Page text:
While low employee engagement is problematic, it’s not exactly surprising. It’s not uncommon for employees to see their managers as unapproachable slave drivers that are constantly telling them that if they have time to learn, they have time to clean. By treating employees like inexhaustible automatons, managers will create disengaged, robotic workers who care little for the company, and even less about the customers that it wants to attract.
Focusing on keeping your employees happy and engaged is both good general practice and good for business. If you want to create a better customer experience, it is important to develop employee training aimed at boosting employee engagement.
Your employees are your front line. If they have a bad experience with the company, so will your potential customers. We can learn a lot employee engagement best practices from the customer experience process to improve employee training, which will create better customer experience.
Employee engagement best practices: do your research
Customer experience doesn’t start with your employees, but it may end with them. Many companies are spending more time and money to deeply understand the customer experience process, but often they don’t spend the time and money to understand the employee experience process. Luckily, it is easy to adapt the methods used to research customer experience as a method to improve the employee experience.
As you prepare to map the employee experience, you will need to interview employees, perhaps hiring someone outside the company to ensure anonymous and honest results. As the Harvard Business Review notes, research on customer experience is laborious and takes time, but it’s worth it. To improve, you must understand exactly what needs improving. Researching your employees’ experience will prompt important questions and the data you collect, including employees’ ideas and suggestions, will be valuable as you update existing or create new training programs.
One way we learn about customer experience is through customer satisfaction surveys. Give your employees the same opportunity for feedback by requesting detailed feedback periodically after trainings and meetings. Create truly anonymous and confidential surveys to find out what employees really think. Make sure to address common complaints, try to adopt good suggestions, and empower employees to help with training to ensure that major issues are addressed.
Employee engagement best practices: employee experience equals customer experience
A positive customer experience that drives sales is the end goal. Chances are you’ve spent a lot of time thinking about customer experience. Leverage this knowledge to identify areas where customer experience overlaps with employee experience. This is a good starting place for developing employee onboarding around direct customer experience.
That said, the time your employees spend away from customers, completing a variety of tasks necessary for your business to function, is equally important for customer experience. Remember that your employees are people. If they’re uninspired, bored, tired, overworked, undervalued, undertrained, etc., their attitudes will overflow into their interactions with customers.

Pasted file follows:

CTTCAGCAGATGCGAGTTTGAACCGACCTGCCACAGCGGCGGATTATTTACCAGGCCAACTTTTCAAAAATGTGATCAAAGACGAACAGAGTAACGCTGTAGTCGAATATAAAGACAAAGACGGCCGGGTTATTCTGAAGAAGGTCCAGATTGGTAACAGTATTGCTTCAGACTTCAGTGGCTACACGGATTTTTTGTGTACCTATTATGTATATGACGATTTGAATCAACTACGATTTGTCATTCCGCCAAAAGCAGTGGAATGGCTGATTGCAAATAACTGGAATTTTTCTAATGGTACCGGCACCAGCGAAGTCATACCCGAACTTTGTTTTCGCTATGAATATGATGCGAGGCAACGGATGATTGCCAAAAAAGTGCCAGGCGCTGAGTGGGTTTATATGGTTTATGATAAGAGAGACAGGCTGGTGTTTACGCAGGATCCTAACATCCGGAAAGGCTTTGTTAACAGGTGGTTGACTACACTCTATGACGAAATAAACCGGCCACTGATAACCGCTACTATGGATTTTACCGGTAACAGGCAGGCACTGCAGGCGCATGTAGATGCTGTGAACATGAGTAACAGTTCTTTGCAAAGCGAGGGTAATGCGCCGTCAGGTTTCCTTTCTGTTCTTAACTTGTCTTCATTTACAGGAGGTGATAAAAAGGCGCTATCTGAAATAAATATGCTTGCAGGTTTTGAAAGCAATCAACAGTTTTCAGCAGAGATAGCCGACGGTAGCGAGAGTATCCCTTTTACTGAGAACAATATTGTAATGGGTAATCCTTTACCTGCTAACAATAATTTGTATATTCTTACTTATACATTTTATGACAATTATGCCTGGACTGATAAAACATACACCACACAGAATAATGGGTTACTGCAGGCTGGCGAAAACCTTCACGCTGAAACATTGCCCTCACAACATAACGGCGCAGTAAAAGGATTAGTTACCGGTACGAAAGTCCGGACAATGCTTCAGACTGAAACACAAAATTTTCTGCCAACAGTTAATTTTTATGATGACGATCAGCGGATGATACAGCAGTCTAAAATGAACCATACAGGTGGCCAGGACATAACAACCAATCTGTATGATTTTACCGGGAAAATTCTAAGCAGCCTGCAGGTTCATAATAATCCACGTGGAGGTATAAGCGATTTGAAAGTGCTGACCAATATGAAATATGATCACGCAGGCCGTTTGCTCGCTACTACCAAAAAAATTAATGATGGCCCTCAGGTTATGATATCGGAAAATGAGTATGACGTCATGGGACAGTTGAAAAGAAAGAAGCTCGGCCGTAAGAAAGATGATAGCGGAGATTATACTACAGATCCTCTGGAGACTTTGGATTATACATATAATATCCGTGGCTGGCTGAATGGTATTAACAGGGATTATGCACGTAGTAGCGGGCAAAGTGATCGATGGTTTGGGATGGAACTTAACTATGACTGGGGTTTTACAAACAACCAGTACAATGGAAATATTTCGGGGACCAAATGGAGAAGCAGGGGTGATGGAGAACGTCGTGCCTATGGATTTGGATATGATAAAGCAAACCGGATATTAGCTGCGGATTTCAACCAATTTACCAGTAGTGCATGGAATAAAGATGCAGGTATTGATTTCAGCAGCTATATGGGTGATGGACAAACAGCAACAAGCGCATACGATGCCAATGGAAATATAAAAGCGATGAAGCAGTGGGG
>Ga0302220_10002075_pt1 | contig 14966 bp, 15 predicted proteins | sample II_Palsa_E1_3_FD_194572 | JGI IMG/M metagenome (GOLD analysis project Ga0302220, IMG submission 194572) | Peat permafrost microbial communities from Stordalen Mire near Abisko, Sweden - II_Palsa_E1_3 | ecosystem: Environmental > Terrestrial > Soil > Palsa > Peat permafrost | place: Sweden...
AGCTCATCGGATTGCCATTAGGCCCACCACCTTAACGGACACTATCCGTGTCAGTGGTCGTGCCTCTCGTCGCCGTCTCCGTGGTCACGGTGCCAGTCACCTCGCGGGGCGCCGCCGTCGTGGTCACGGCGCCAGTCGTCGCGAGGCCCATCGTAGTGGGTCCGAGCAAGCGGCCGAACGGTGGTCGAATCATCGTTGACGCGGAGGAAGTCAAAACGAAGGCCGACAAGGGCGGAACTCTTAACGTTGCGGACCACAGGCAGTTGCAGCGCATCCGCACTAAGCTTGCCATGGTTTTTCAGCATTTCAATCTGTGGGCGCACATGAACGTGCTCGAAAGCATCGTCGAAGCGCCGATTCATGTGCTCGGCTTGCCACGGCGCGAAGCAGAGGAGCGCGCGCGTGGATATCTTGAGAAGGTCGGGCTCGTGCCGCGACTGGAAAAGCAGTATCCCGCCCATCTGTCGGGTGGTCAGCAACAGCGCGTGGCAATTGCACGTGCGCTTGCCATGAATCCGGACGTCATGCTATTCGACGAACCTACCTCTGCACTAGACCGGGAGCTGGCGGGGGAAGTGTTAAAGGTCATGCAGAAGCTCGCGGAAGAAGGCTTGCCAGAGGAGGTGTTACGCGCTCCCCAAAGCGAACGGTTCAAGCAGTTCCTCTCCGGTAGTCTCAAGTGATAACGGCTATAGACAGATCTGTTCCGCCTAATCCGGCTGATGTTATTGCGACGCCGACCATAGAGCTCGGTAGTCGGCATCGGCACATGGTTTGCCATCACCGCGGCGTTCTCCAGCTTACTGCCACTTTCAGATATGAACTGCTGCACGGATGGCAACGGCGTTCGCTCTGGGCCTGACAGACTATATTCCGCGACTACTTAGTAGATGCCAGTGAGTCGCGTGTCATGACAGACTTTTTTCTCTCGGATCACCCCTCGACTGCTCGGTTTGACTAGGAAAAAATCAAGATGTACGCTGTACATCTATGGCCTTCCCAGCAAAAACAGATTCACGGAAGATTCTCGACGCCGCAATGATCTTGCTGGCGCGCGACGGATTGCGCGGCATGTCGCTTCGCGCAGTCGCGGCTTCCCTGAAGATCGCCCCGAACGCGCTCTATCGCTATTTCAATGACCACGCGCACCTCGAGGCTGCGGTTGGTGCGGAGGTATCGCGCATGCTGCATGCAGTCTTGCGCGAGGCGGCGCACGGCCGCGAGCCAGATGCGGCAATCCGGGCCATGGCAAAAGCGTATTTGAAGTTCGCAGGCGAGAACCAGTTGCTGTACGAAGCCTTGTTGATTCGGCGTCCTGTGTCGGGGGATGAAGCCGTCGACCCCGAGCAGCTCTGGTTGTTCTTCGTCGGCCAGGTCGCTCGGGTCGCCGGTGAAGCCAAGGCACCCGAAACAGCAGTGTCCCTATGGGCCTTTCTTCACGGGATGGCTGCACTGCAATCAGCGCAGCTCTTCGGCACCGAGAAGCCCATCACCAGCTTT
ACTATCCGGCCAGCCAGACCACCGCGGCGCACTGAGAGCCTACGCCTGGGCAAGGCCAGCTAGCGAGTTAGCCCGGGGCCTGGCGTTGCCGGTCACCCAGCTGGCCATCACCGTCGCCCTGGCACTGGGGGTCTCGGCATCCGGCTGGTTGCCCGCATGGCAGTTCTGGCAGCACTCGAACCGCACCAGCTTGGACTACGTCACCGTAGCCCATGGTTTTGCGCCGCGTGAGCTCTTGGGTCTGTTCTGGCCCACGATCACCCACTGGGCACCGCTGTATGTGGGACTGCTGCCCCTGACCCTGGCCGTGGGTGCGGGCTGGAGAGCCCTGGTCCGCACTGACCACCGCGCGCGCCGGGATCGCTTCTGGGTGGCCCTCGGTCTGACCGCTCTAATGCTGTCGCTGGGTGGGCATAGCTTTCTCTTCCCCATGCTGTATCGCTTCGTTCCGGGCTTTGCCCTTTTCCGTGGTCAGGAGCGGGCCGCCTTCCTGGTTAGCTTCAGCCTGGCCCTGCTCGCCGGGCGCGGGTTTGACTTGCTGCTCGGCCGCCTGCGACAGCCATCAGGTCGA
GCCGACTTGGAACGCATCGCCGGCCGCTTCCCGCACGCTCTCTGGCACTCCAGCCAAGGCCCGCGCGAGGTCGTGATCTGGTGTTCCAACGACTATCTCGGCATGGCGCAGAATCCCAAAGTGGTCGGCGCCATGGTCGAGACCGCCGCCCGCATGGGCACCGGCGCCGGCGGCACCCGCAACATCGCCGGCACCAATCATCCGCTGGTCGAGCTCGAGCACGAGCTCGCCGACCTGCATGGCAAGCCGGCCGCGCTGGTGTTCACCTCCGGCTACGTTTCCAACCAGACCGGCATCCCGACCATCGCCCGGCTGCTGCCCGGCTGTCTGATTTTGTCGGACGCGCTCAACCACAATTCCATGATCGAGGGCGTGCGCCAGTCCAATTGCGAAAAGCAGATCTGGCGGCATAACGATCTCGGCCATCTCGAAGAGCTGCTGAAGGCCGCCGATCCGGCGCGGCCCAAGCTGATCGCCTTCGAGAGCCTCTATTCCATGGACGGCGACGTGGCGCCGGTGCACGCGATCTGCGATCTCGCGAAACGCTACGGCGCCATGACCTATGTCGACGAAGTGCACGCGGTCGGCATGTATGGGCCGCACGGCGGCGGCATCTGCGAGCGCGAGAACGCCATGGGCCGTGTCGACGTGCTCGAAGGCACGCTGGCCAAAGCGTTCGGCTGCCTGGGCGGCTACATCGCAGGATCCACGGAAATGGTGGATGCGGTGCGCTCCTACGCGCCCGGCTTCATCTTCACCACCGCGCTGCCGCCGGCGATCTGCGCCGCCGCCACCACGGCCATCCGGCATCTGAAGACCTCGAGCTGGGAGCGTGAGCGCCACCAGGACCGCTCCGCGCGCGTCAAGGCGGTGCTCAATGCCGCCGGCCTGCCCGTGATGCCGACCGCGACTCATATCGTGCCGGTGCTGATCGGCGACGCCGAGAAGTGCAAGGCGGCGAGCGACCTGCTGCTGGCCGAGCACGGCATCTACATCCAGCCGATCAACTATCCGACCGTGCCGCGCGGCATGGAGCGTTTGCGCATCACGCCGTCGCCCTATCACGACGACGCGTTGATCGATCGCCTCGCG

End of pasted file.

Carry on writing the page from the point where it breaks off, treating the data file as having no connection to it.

A solid understanding of the different ways that your corporate culture and policies affect employees, both positively and negatively, is an important step towards fostering a positive customer experience. For example, Wells Fargo, until recently, had difficult to achieve sales performance quotas that prompted many employees to defraud customers in order to hit those goals. Wells Fargo responded by firing 5,300 employees.
If, instead, Wells Fargo understood the employee experience, they could have avoided public embarrassment by adjusting their quotas and providing training and support to employees to help them achieve their goals without breaking both the law and the trust of their customers.
Employee engagement best practices: map the journey
What are the key processes you take your employees through? Concepts like hiring, onboarding, HR training, brand training, skills training, and performance reviews are crucial to employee development, but how can they be used to help improve employee engagement?
While a customer journey map tracks the life-cycle of a customer, an employee journey map can track all of the above or target specific employee journeys. During the mapping process, you will identify policies, processes, and customer touchpoints that affect employee engagement. These are key areas to focus on when developing more effective employee training.
Mapping the journey is important for fully understanding the employee experience. Smith+Co, advising on mapping the customer experience, recommends identifying pain points, opportunities, and touch-points before outlining what should happen at each touch-point and considering the implications of implementation. These same concepts can be applied to mapping the employee experience.
Putting the employee engagement best practices into action
Take what you’ve learned and start reimagining your employee training. Feedback from employees will help identify key areas for improving everything from onboarding to explicit skills training.
Your understanding of the customer experience will provide insight into how customers feel about their experience with employees, which you can turn into teachable moments in your training.
Listen to your employees, try to implement their ideas where appropriate, and support their continued engagement with the company and your customers.
Finally, creating a detailed map of employee journeys will more clearly highlight areas for improvement for both customer-facing and non-customer-facing employee experiences.
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